Oregon v. Alarcon
Case #: A144927
Ortega, P.J. for the Court; Haselton, C.J.; and Sercombe, J.
Full Text Opinion: http://www.publications.ojd.state.or.us/docs/A144927.pdf
Criminal Procedure: A judgment for conviction notwithstanding an erroneous admission of evidence will be affirmed if there is little likelihood that the admission of the evidence affected the verdict. The court will consider the nature of the erroneously admitted evidence in the context of other evidence on the same issue.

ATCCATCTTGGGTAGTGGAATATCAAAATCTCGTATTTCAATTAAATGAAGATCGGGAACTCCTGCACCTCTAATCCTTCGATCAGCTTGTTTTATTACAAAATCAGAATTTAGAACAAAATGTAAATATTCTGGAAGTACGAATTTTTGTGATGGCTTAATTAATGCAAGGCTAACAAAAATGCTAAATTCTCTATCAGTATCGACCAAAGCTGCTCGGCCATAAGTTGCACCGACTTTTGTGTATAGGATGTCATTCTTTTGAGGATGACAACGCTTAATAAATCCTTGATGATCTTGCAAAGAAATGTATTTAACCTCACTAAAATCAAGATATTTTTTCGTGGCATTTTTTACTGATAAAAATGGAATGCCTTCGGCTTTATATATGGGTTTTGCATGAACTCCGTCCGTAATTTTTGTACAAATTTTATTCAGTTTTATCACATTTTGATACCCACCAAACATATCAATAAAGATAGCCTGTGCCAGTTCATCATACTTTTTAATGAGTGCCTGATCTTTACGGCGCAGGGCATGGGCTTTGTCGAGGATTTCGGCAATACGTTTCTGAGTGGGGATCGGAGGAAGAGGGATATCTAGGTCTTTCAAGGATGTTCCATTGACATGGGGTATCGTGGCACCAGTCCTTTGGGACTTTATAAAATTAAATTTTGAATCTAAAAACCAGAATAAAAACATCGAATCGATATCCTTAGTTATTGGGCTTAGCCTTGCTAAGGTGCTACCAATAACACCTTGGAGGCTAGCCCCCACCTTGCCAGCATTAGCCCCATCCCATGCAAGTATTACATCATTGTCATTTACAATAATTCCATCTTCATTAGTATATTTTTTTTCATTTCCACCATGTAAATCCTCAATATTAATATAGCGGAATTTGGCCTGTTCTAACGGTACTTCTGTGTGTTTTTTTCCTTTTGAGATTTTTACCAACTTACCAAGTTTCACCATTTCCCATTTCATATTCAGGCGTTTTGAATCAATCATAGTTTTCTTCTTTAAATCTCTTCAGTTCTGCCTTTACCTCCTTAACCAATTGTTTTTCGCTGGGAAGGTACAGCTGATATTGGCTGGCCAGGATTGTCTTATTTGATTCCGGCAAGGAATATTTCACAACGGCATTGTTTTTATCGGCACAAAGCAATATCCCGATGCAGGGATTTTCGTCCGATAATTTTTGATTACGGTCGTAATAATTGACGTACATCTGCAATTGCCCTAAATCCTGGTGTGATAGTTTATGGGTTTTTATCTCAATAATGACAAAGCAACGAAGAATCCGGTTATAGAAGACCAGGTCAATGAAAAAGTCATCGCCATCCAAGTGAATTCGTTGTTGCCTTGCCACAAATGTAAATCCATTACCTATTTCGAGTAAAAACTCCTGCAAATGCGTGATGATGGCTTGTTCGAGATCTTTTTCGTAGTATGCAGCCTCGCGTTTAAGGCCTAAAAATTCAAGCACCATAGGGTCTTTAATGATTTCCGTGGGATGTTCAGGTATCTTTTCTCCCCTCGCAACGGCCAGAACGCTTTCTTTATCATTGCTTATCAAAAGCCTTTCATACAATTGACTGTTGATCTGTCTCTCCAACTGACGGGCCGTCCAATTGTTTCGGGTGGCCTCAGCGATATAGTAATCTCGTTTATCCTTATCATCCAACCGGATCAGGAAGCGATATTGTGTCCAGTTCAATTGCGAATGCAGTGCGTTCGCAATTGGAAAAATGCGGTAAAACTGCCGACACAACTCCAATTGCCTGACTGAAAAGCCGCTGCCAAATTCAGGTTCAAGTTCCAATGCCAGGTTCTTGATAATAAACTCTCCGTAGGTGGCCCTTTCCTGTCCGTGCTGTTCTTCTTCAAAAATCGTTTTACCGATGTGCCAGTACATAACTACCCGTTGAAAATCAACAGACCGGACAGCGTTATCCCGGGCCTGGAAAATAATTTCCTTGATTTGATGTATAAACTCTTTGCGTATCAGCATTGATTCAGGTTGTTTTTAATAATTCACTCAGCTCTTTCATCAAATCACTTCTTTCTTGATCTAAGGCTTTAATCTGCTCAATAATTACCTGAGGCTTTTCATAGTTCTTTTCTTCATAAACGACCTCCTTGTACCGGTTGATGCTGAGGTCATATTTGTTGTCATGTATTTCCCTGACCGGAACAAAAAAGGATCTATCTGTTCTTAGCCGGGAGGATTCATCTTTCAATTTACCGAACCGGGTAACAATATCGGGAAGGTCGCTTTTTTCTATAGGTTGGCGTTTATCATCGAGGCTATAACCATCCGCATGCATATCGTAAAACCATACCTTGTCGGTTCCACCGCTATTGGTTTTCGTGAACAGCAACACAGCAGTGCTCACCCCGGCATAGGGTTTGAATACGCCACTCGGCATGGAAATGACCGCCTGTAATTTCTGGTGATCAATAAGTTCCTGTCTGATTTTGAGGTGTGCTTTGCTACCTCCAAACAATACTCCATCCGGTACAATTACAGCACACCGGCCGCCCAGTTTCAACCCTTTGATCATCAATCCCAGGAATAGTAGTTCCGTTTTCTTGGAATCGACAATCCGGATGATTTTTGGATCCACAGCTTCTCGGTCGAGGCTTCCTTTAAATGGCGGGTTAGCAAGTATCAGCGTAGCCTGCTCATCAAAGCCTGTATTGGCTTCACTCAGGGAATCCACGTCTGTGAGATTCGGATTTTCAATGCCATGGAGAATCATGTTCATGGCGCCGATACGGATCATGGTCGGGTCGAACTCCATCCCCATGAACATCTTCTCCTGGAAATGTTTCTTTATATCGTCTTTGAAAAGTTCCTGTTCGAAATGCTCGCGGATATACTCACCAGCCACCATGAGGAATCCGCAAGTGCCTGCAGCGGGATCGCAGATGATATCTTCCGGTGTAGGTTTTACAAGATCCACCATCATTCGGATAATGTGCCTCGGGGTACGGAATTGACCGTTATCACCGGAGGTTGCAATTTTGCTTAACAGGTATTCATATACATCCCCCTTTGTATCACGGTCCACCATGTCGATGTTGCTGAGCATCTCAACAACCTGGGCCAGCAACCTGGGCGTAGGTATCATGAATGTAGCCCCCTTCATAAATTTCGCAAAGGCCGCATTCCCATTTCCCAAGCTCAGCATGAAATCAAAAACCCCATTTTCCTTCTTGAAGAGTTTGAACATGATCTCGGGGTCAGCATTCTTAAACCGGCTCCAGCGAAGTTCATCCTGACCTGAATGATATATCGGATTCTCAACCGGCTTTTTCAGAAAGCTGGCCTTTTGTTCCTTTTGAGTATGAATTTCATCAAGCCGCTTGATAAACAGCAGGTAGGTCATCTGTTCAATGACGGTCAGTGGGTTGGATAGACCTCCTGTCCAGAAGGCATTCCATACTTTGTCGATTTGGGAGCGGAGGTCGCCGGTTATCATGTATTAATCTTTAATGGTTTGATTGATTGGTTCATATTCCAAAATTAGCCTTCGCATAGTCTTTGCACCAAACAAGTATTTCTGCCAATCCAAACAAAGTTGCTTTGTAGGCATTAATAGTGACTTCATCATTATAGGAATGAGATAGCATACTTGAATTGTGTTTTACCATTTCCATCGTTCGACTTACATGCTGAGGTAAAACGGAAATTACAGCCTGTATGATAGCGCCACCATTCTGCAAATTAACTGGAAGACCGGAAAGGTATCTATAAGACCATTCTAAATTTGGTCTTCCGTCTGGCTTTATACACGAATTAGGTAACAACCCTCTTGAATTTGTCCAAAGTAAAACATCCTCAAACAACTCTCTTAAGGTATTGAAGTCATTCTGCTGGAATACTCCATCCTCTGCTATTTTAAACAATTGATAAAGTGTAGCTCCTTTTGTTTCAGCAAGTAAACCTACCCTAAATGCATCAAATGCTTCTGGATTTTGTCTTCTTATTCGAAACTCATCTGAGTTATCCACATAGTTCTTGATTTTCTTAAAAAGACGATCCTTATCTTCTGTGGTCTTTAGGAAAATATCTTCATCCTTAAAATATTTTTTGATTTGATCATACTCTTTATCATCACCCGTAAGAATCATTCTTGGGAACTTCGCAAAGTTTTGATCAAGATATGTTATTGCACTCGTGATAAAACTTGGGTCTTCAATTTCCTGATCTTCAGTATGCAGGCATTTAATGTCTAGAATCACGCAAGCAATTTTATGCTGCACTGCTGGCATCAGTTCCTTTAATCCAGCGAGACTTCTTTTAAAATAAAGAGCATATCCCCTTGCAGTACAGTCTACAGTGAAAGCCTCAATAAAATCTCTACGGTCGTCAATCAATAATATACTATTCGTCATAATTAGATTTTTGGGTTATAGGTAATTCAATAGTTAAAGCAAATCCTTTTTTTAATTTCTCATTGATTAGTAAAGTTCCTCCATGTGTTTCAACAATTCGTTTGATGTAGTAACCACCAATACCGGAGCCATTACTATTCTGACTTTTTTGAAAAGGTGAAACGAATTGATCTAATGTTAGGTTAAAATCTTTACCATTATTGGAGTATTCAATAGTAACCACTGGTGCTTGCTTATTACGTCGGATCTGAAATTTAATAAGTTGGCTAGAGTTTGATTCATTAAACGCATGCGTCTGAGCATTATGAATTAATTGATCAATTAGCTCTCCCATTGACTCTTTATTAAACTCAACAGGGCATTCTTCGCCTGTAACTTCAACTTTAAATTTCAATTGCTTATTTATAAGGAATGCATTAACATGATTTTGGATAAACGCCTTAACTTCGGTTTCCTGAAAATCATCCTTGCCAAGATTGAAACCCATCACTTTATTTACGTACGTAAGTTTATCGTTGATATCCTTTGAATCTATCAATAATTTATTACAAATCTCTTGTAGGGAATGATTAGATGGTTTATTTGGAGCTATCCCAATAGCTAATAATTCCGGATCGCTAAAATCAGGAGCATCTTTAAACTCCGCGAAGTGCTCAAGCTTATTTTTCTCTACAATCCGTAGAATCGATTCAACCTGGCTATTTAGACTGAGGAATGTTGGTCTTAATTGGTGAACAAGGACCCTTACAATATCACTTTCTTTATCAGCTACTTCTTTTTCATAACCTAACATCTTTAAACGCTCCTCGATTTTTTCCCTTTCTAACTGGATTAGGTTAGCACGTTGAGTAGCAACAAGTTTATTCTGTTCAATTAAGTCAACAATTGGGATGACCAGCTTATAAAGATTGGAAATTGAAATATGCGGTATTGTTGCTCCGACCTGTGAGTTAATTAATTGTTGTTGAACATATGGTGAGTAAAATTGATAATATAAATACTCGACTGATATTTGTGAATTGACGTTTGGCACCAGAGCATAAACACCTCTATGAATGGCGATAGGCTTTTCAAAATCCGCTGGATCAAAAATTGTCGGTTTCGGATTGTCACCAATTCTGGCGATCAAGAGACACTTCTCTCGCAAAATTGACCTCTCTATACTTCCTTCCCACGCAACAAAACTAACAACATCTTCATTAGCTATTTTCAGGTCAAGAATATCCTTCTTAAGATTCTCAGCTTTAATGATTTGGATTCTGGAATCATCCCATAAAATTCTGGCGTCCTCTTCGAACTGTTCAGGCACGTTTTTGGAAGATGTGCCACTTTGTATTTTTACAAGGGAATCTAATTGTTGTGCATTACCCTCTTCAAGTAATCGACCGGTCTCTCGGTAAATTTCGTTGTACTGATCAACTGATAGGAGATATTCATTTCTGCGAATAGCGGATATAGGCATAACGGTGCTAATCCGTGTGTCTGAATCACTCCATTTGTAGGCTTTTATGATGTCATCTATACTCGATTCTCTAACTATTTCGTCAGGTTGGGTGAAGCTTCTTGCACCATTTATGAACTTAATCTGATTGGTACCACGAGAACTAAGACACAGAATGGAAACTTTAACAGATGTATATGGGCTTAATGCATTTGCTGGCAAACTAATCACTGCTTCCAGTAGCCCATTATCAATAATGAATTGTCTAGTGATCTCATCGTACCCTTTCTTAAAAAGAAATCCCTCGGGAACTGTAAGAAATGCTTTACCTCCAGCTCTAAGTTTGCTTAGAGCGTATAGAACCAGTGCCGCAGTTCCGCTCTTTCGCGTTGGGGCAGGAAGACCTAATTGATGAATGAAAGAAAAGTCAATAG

Alarcon was convicted of one count of first-degree assault, three counts of fourth-degree assault, and four counts of first-degree criminal mistreatment, relating to the abuse of two children. On appeal, Alarcon contended that the trial court erred in denying her motion to suppress evidence obtained during an interrogation conducted by police detectives on a Monday, following her request on the prior Saturday to speak with an attorney. She asserted that the interrogation violated her right to counsel because she unequivocally invoked her right to counsel prior to the questioning on Monday. The Court of Appeals concluded that, even if Alarcon’s invocation was equivocal, police failed to adequately clarify her intent. Accordingly, the Court concluded that the trial court erred in admitting Alarcon’s statements obtained during the Monday interrogation. However, the Court concluded that the error in this case was harmless given the nature and extent of Alarcon’s confessions during her first interview, as there was little likelihood that the admission of her statements from her second interview affected the verdict.